It was a gray winter morning in CMSland and here's how we decided to spend it: we packed down a block of fresh soda bread and headed over to Chez Technorati to have a gander at their 100 most linked-to (popular) blogs. With that list in hand we skipped about through viewed source, many emails and some kindly conversation. In the end we had ourselves a nifty little list consisting of website name and the blogging technology or Web CMS platform said site ran on.
Simply put, we found that WordPress dominates the list, that Movable Type comes in with a respectable second, and the rest are either custom jobbies or a smattering of other platforms which are, relatively speaking, eating dust. We enclose the full list here for your consideration, but first a couple of notes on the results.
Notes from the Field
WordPress wins -- it is used by a whopping 34 percent of the 100 blogs on Technorati's Top 100 linked-to.
Movable Type is used by 16 percent. So WP and MT between them provide the platform for half the surveyed blog sites.
This proportion would be higher, but for the amount of platforms which started out as either Movable Type or WordPress (usually MT, near as we can judge), only to be hacked beyond all recognition. These we classify as 'Custom'.
The "Big 2" blogging networks are neck and neck in terms of representation. Gawker has 8 blogs on the list, each using Gawker's own custom publishing platform (with a hacked Movable Type UI). The Weblogs network, also with 8 sites on the list, uses Blogsmith.
I'm not certain that Metafilter, Little Green Footballs, Crave|cnet and Daring Fireball are all categorized correctly. There could possibly be other gremlins lurking within this opus. Scornfully fill me in, if you know better.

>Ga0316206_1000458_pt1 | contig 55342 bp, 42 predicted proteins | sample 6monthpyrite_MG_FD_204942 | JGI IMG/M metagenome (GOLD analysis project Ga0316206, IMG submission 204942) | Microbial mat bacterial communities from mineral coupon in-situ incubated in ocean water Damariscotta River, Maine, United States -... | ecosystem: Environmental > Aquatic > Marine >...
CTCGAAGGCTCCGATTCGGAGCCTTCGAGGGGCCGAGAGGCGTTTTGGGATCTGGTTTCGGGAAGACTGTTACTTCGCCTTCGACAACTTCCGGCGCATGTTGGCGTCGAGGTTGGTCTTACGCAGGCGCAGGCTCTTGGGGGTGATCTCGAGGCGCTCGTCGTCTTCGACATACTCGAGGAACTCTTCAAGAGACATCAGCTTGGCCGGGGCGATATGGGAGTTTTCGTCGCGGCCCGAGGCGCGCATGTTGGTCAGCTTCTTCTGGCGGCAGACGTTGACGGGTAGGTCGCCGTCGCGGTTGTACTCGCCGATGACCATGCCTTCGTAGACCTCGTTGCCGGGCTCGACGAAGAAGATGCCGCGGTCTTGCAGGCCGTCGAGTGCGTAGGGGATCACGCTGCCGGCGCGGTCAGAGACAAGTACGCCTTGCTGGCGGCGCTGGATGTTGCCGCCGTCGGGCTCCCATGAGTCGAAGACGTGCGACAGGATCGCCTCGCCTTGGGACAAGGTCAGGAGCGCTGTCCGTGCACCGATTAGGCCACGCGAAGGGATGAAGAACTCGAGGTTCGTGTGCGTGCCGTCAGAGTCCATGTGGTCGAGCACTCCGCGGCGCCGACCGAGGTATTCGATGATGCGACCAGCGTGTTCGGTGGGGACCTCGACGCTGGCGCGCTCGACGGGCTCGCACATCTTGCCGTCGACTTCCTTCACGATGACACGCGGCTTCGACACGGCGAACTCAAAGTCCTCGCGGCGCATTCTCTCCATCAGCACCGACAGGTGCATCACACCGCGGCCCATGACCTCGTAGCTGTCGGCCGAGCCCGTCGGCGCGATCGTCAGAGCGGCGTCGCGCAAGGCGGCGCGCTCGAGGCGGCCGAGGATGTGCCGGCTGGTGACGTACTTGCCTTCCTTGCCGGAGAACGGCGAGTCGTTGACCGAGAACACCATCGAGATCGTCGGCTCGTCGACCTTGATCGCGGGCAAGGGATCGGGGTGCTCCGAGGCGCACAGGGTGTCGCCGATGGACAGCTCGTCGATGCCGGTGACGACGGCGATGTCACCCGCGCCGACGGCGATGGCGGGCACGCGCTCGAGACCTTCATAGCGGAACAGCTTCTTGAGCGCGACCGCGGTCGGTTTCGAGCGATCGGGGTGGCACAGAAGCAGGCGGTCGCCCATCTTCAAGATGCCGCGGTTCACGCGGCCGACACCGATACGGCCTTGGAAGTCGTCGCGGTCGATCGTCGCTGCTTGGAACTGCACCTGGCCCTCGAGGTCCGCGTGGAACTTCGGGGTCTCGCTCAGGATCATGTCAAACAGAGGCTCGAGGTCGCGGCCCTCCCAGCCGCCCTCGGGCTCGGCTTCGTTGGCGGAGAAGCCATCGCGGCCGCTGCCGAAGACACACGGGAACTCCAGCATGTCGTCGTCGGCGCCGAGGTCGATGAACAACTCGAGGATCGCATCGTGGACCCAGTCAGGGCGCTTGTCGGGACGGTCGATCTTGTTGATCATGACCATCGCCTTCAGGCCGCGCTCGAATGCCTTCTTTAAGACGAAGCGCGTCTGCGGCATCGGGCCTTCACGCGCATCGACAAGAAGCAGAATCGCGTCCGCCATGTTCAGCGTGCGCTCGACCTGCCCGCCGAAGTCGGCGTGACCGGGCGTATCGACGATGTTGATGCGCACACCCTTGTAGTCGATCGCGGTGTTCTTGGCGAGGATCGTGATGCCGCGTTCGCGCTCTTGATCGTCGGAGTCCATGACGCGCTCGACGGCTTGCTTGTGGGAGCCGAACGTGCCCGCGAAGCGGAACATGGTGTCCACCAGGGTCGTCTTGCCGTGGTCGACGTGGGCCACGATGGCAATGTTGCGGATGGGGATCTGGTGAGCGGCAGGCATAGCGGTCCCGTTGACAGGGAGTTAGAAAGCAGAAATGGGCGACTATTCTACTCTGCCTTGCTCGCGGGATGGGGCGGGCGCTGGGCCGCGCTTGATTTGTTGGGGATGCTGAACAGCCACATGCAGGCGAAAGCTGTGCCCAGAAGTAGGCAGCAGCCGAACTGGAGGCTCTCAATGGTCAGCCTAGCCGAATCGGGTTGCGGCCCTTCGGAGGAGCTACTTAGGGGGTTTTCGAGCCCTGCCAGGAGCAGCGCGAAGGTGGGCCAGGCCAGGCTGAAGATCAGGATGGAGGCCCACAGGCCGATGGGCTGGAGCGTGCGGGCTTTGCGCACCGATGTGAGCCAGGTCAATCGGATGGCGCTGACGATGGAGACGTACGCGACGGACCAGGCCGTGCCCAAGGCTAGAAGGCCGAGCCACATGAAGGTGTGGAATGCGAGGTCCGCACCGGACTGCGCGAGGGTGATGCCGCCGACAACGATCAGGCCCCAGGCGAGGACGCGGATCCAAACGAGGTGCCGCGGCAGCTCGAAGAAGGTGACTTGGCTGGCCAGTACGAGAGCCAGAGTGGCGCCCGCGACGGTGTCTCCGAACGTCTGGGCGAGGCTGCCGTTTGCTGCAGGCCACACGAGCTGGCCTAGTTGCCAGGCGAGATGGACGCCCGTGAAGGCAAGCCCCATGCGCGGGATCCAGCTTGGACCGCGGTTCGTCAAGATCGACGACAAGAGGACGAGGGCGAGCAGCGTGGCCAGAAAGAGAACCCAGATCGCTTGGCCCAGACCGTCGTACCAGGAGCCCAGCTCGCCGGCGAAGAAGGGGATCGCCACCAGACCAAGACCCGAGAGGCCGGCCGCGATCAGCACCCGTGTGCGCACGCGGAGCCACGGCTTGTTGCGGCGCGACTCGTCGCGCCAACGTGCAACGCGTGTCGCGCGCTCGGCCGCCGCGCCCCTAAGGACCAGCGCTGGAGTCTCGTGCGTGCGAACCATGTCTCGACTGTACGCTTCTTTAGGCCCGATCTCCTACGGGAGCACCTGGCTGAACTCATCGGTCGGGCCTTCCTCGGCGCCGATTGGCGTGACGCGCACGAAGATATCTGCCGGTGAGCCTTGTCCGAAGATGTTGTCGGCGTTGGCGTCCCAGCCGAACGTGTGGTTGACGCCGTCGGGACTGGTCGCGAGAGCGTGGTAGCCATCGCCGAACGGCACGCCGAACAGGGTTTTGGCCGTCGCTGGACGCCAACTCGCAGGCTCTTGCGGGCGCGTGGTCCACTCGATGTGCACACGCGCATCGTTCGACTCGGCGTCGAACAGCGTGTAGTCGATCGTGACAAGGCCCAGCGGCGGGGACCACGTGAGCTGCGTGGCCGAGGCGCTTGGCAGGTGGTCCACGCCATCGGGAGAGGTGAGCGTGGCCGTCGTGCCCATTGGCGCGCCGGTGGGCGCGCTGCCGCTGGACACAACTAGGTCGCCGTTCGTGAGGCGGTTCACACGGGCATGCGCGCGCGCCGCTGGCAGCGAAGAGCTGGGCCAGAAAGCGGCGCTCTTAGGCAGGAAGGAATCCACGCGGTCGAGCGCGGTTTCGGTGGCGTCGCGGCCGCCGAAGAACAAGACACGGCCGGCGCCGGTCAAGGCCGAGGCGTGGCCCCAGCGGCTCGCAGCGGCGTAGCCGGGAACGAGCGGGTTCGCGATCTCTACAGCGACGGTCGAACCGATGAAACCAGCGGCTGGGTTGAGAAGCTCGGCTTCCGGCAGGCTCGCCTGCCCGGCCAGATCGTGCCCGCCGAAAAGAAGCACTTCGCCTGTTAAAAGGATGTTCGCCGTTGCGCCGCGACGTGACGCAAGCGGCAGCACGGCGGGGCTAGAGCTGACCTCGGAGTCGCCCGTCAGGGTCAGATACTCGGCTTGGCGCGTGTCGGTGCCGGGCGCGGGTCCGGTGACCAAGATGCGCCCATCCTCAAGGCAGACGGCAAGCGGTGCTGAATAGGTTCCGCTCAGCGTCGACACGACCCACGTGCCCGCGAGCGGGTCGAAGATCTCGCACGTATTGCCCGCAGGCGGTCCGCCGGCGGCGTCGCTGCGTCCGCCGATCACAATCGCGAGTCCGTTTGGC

Wider scope Web CMS technologies are not used much by the top blogs. Drupal scores 5 sites, with Plone used by 1. Other popular Web CMS platforms are conspicuous only by their absence.
Most of the custom systems built are legacy jobs used by websites for years (e.g., Drudge Report). No-one is crazy enough to build their own blogging platform these days...except maybe Gawker Media.
Judging by the list, the blogosphere is still at an immature stage. The list is dominated by gadgets, Web news, SEO, and general geekiness. Is that really all people want from a blog?
We do owe some thanks to everyone who tolerated our persistent pestering: people like Dennis at Techdirt and Maki at DoshDosh, in addition to the many names mentioned above. We have a particularly big thank you for Haochi of Googlefied, who had a list compiled of the top 75 popular blogs by platform, and was good enough to give us access to it. This saved me and my hamsters a nice block of time -- though not as much as it would have done had we stumbled into this man's lair a day earlier!
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